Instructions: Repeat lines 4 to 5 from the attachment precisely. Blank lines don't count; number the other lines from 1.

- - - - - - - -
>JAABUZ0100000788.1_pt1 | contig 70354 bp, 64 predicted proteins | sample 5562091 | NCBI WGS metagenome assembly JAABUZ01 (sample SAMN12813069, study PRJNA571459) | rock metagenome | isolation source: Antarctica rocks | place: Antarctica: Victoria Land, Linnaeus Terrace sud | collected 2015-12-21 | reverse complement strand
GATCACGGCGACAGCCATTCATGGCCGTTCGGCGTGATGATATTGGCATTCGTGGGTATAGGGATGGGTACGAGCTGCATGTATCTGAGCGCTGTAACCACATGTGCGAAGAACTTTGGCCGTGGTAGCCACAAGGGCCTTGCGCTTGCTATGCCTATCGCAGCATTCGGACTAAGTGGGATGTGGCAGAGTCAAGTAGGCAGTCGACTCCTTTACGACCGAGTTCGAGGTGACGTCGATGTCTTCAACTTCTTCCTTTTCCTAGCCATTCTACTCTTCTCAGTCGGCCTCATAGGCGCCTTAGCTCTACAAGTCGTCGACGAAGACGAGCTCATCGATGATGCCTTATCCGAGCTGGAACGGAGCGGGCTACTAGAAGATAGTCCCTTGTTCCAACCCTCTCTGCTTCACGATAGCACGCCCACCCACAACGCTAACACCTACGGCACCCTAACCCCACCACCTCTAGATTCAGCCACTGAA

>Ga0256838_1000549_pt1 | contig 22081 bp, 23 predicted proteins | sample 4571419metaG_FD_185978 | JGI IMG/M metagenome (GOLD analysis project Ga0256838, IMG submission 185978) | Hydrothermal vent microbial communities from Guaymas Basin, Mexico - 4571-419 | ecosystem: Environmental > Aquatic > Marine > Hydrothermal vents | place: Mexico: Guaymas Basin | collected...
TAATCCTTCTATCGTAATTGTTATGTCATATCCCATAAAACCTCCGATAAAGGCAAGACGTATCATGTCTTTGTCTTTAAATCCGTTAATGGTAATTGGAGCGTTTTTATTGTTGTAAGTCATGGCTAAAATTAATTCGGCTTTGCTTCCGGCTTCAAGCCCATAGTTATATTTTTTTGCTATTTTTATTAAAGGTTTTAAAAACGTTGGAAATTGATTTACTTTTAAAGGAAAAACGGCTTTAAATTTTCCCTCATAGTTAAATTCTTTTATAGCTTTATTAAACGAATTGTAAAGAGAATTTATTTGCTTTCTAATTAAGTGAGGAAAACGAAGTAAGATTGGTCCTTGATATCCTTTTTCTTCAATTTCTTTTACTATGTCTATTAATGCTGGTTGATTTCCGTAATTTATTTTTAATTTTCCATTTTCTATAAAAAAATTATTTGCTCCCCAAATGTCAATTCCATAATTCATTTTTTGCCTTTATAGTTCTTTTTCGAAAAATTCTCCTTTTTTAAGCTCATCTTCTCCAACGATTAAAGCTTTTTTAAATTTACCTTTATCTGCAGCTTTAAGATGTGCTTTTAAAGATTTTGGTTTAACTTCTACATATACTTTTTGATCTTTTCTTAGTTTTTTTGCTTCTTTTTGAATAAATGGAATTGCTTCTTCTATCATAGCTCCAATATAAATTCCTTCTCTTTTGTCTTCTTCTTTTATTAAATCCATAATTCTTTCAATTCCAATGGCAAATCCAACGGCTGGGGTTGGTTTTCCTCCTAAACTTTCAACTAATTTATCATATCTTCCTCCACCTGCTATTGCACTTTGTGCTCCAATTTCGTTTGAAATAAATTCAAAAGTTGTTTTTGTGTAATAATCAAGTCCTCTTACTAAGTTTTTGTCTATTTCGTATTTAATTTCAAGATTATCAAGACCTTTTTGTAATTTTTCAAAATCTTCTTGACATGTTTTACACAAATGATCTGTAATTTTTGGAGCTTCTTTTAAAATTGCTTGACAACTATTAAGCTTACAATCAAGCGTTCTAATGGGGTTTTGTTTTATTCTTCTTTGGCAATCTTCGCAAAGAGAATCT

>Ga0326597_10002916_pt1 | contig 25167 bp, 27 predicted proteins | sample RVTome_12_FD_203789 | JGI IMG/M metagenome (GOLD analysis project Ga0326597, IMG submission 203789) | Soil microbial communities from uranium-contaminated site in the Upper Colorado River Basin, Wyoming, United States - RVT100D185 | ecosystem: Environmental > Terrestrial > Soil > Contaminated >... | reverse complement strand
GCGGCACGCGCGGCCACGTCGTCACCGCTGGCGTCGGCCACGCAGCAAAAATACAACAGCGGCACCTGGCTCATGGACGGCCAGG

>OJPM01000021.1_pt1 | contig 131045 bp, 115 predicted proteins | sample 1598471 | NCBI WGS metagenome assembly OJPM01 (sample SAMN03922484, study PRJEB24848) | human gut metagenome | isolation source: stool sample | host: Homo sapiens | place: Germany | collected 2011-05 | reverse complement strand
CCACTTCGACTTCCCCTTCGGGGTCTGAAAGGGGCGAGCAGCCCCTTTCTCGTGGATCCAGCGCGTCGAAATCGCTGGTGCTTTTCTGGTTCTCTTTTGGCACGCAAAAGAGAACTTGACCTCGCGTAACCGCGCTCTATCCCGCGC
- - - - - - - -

TAATCCTTCTATCGTAATTGTTATGTCATATCCCATAAAACCTCCGATAAAGGCAAGACGTATCATGTCTTTGTCTTTAAATCCGTTAATGGTAATTGGAGCGTTTTTATTGTTGTAAGTCATGGCTAAAATTAATTCGGCTTTGCTTCCGGCTTCAAGCCCATAGTTATATTTTTTTGCTATTTTTATTAAAGGTTTTAAAAACGTTGGAAATTGATTTACTTTTAAAGGAAAAACGGCTTTAAATTTTCCCTCATAGTTAAATTCTTTTATAGCTTTATTAAACGAATTGTAAAGAGAATTTATTTGCTTTCTAATTAAGTGAGGAAAACGAAGTAAGATTGGTCCTTGATATCCTTTTTCTTCAATTTCTTTTACTATGTCTATTAATGCTGGTTGATTTCCGTAATTTATTTTTAATTTTCCATTTTCTATAAAAAAATTATTTGCTCCCCAAATGTCAATTCCATAATTCATTTTTTGCCTTTATAGTTCTTTTTCGAAAAATTCTCCTTTTTTAAGCTCATCTTCTCCAACGATTAAAGCTTTTTTAAATTTACCTTTATCTGCAGCTTTAAGATGTGCTTTTAAAGATTTTGGTTTAACTTCTACATATACTTTTTGATCTTTTCTTAGTTTTTTTGCTTCTTTTTGAATAAATGGAATTGCTTCTTCTATCATAGCTCCAATATAAATTCCTTCTCTTTTGTCTTCTTCTTTTATTAAATCCATAATTCTTTCAATTCCAATGGCAAATCCAACGGCTGGGGTTGGTTTTCCTCCTAAACTTTCAACTAATTTATCATATCTTCCTCCACCTGCTATTGCACTTTGTGCTCCAATTTCGTTTGAAATAAATTCAAAAGTTGTTTTTGTGTAATAATCAAGTCCTCTTACTAAGTTTTTGTCTATTTCGTATTTAATTTCAAGATTATCAAGACCTTTTTGTAATTTTTCAAAATCTTCTTGACATGTTTTACACAAATGATCTGTAATTTTTGGAGCTTCTTTTAAAATTGCTTGACAACTATTAAGCTTACAATCAAGCGTTCTAATGGGGTTTTGTTTTATTCTTCTTTGGCAATCTTCGCAAAGAGAATCT

>Ga0326597_10002916_pt1 | contig 25167 bp, 27 predicted proteins | sample RVTome_12_FD_203789 | JGI IMG/M metagenome (GOLD analysis project Ga0326597, IMG submission 203789) | Soil microbial communities from uranium-contaminated site in the Upper Colorado River Basin, Wyoming, United States - RVT100D185 | ecosystem: Environmental > Terrestrial > Soil > Contaminated >... | reverse complement strand